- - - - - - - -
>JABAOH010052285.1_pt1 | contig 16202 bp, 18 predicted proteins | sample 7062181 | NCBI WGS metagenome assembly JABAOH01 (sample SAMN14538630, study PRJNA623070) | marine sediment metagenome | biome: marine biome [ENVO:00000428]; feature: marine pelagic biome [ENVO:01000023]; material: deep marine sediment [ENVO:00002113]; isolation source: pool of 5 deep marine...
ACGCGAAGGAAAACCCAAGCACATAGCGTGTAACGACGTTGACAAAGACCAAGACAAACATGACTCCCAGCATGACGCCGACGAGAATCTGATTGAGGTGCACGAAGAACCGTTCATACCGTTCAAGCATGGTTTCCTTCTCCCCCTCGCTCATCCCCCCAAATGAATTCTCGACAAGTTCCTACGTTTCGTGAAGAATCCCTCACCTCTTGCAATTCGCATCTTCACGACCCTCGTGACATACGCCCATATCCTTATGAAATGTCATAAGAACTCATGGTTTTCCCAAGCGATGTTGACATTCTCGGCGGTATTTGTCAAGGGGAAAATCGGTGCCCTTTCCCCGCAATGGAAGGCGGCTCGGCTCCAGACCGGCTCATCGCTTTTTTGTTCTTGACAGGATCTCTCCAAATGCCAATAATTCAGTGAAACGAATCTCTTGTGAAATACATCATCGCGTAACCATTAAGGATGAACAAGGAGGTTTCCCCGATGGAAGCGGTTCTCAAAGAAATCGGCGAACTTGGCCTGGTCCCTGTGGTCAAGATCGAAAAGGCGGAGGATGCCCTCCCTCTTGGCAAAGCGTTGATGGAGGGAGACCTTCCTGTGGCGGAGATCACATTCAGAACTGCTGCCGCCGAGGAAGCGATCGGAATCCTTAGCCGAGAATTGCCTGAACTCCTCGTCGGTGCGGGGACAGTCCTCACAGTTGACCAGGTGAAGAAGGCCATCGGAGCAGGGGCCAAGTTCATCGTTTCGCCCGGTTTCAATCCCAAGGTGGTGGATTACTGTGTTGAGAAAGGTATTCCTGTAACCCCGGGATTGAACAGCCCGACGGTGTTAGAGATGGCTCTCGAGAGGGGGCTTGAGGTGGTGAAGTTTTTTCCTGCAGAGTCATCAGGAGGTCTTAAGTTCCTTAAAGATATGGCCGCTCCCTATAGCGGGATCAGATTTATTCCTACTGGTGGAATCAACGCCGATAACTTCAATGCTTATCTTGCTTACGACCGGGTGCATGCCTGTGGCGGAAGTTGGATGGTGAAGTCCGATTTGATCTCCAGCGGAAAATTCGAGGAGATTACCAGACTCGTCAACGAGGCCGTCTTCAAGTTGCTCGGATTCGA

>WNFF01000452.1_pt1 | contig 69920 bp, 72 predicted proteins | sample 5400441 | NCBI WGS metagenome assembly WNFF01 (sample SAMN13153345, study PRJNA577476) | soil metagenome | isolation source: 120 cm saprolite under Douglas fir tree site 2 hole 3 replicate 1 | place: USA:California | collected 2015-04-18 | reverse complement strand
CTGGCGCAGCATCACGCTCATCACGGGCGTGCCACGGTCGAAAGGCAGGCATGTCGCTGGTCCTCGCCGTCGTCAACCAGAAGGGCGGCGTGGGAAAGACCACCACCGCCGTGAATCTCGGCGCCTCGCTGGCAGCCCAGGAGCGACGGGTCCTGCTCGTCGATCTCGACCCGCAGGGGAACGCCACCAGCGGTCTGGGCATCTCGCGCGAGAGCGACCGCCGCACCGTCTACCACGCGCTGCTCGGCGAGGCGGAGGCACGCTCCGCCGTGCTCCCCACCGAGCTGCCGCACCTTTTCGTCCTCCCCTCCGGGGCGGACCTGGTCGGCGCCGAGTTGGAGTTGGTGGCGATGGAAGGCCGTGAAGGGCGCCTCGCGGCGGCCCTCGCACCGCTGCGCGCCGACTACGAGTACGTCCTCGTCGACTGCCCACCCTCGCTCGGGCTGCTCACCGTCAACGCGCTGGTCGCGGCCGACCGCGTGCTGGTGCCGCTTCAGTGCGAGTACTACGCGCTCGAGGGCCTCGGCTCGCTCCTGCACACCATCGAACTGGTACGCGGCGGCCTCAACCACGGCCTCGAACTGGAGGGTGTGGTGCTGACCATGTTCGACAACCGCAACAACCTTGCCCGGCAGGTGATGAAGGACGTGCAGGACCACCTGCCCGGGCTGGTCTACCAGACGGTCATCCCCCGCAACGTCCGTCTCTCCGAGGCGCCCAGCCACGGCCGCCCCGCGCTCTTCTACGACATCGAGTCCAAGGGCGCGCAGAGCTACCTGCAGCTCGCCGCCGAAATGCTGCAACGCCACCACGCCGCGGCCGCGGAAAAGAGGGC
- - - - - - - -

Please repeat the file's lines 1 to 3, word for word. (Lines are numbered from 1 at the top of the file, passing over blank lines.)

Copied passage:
>JABAOH010052285.1_pt1 | contig 16202 bp, 18 predicted proteins | sample 7062181 | NCBI WGS metagenome assembly JABAOH01 (sample SAMN14538630, study PRJNA623070) | marine sediment metagenome | biome: marine biome [ENVO:00000428]; feature: marine pelagic biome [ENVO:01000023]; material: deep marine sediment [ENVO:00002113]; isolation source: pool of 5 deep marine...
ACGCGAAGGAAAACCCAAGCACATAGCGTGTAACGACGTTGACAAAGACCAAGACAAACATGACTCCCAGCATGACGCCGACGAGAATCTGATTGAGGTGCACGAAGAACCGTTCATACCGTTCAAGCATGGTTTCCTTCTCCCCCTCGCTCATCCCCCCAAATGAATTCTCGACAAGTTCCTACGTTTCGTGAAGAATCCCTCACCTCTTGCAATTCGCATCTTCACGACCCTCGTGACATACGCCCATATCCTTATGAAATGTCATAAGAACTCATGGTTTTCCCAAGCGATGTTGACATTCTCGGCGGTATTTGTCAAGGGGAAAATCGGTGCCCTTTCCCCGCAATGGAAGGCGGCTCGGCTCCAGACCGGCTCATCGCTTTTTTGTTCTTGACAGGATCTCTCCAAATGCCAATAATTCAGTGAAACGAATCTCTTGTGAAATACATCATCGCGTAACCATTAAGGATGAACAAGGAGGTTTCCCCGATGGAAGCGGTTCTCAAAGAAATCGGCGAACTTGGCCTGGTCCCTGTGGTCAAGATCGAAAAGGCGGAGGATGCCCTCCCTCTTGGCAAAGCGTTGATGGAGGGAGACCTTCCTGTGGCGGAGATCACATTCAGAACTGCTGCCGCCGAGGAAGCGATCGGAATCCTTAGCCGAGAATTGCCTGAACTCCTCGTCGGTGCGGGGACAGTCCTCACAGTTGACCAGGTGAAGAAGGCCATCGGAGCAGGGGCCAAGTTCATCGTTTCGCCCGGTTTCAATCCCAAGGTGGTGGATTACTGTGTTGAGAAAGGTATTCCTGTAACCCCGGGATTGAACAGCCCGACGGTGTTAGAGATGGCTCTCGAGAGGGGGCTTGAGGTGGTGAAGTTTTTTCCTGCAGAGTCATCAGGAGGTCTTAAGTTCCTTAAAGATATGGCCGCTCCCTATAGCGGGATCAGATTTATTCCTACTGGTGGAATCAACGCCGATAACTTCAATGCTTATCTTGCTTACGACCGGGTGCATGCCTGTGGCGGAAGTTGGATGGTGAAGTCCGATTTGATCTCCAGCGGAAAATTCGAGGAGATTACCAGACTCGTCAACGAGGCCGTCTTCAAGTTGCTCGGATTCGA

>WNFF01000452.1_pt1 | contig 69920 bp, 72 predicted proteins | sample 5400441 | NCBI WGS metagenome assembly WNFF01 (sample SAMN13153345, study PRJNA577476) | soil metagenome | isolation source: 120 cm saprolite under Douglas fir tree site 2 hole 3 replicate 1 | place: USA:California | collected 2015-04-18 | reverse complement strand